Time for another variation in his now standard-issue Carter-esque Malaise speech from the president:
Obama said it’s important to remember that the U.S. is still the largest receiver of foreign investment in the world and things like stability, openness and innovative free market culture are attractive. He also said there are a lot of things that make foreign investors see the U.S. as a great opportunity – like stability, openness, our innovative free market culture.
“But we’ve been a little bit lazy, I think, over the last couple of decades. We’ve kind of taken for granted — well, people will want to come here and we aren’t out there hungry, selling America and trying to attract new business into America, Obama said.
Yes, I can see why the president thinks we’re not selling America very well. Recall this less than enthusiastic pitch for the USA back in 2008:
And while Laura Vanderkam’s Winter of 2011 City Journal article titled “Where Did the Korean Greengrocers Go?” focuses on the sorts of smaller family — damn bitter clingers! — businesses that the president can’t concern himself with, it’s a reminder that America can still produce successful first generation entrepreneurs who then go on to raise prosperous families here:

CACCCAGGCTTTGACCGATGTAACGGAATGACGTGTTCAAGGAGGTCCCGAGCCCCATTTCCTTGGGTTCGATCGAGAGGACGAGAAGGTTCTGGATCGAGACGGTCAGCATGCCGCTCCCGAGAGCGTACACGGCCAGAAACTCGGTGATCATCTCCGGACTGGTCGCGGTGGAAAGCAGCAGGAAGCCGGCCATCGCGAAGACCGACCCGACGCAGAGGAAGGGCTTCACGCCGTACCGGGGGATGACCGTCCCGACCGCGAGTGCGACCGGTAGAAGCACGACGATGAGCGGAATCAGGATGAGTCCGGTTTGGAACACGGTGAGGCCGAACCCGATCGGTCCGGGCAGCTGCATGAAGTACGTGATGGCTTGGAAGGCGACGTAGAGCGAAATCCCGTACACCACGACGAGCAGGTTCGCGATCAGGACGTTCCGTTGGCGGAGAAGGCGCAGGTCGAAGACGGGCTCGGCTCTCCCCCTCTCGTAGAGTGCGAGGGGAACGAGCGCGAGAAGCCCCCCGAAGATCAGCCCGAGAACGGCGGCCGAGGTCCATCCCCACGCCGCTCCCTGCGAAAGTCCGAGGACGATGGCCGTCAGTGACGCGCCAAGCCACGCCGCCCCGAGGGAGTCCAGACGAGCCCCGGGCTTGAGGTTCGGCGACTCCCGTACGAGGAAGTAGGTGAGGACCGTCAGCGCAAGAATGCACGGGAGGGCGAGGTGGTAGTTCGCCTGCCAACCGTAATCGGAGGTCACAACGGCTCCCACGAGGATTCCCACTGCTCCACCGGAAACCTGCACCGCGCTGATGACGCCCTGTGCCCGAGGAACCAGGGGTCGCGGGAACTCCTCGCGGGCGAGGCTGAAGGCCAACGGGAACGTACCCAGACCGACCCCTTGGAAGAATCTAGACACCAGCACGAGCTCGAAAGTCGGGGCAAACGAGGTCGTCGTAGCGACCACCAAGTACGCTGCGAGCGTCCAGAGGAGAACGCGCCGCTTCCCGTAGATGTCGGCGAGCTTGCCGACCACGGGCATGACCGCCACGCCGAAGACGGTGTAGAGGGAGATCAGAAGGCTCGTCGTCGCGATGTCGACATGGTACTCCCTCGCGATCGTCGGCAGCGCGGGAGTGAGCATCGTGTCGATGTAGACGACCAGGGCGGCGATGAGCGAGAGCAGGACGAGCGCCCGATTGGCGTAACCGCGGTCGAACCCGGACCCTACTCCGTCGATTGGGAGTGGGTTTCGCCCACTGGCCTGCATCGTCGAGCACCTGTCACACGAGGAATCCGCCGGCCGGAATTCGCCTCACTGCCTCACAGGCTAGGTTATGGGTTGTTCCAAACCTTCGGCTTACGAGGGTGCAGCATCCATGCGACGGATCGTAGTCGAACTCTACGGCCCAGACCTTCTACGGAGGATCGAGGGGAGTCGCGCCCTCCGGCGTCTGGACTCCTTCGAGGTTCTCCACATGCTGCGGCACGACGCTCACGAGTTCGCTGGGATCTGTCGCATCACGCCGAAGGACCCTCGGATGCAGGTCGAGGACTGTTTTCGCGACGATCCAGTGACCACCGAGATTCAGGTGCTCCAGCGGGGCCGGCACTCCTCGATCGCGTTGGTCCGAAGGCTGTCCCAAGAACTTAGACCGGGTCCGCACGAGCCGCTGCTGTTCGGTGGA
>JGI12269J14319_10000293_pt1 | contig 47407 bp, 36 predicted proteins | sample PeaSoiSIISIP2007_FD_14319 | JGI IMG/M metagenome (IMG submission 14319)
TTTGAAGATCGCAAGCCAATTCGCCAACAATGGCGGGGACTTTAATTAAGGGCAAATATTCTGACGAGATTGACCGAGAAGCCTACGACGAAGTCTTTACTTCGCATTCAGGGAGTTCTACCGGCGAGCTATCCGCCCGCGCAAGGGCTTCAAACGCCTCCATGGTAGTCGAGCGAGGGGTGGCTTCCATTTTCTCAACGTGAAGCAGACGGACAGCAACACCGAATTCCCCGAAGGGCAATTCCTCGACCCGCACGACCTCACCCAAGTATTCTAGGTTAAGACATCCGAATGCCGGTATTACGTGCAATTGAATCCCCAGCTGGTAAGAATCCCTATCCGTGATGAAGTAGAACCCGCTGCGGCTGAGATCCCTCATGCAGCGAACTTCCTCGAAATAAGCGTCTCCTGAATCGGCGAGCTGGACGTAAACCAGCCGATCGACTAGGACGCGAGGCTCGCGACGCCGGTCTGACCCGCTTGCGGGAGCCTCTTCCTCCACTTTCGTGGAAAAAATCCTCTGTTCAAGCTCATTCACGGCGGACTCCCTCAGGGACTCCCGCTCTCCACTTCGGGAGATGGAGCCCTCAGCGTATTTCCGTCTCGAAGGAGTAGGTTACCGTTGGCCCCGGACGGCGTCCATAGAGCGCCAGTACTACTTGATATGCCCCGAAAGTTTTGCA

After the Immigration and Nationality Act of 1965 opened the door to consistent migration from South Korea, Korean greengrocers, with their neat stacks of canned goods and their “stoop line” (sidewalk) spreads of apples, oranges, and flowers, became ubiquitous in the city, particularly in blighted and dangerous neighborhoods lacking regular grocers. But more recently, these stores have been vanishing. The Korean Produce Association reports that it has 2,500 members in the New York–New Jersey area, down from 3,000 a few decades ago. Pyong Gap Min, a professor of sociology at Queens College and author of Ethnic Solidarity for Economic Survival: Korean Greengrocers in New York City, puts the number in the greater New York City area much lower, at fewer than 1,500. The drop has been even more pronounced in neighborhoods like Harlem and Flatbush, where Korean-owned groceries, fish stores, and produce stands once flourished.
What happened? There are two stories behind the Korean greengrocers’ disappearance. One involves a changing New York economy over the last 20 years. The other, a particularly Korean saga, is a story of how immigration can work in America—a testament to how far these new Americans have come in a single generation.
But are they working with sufficient virtue?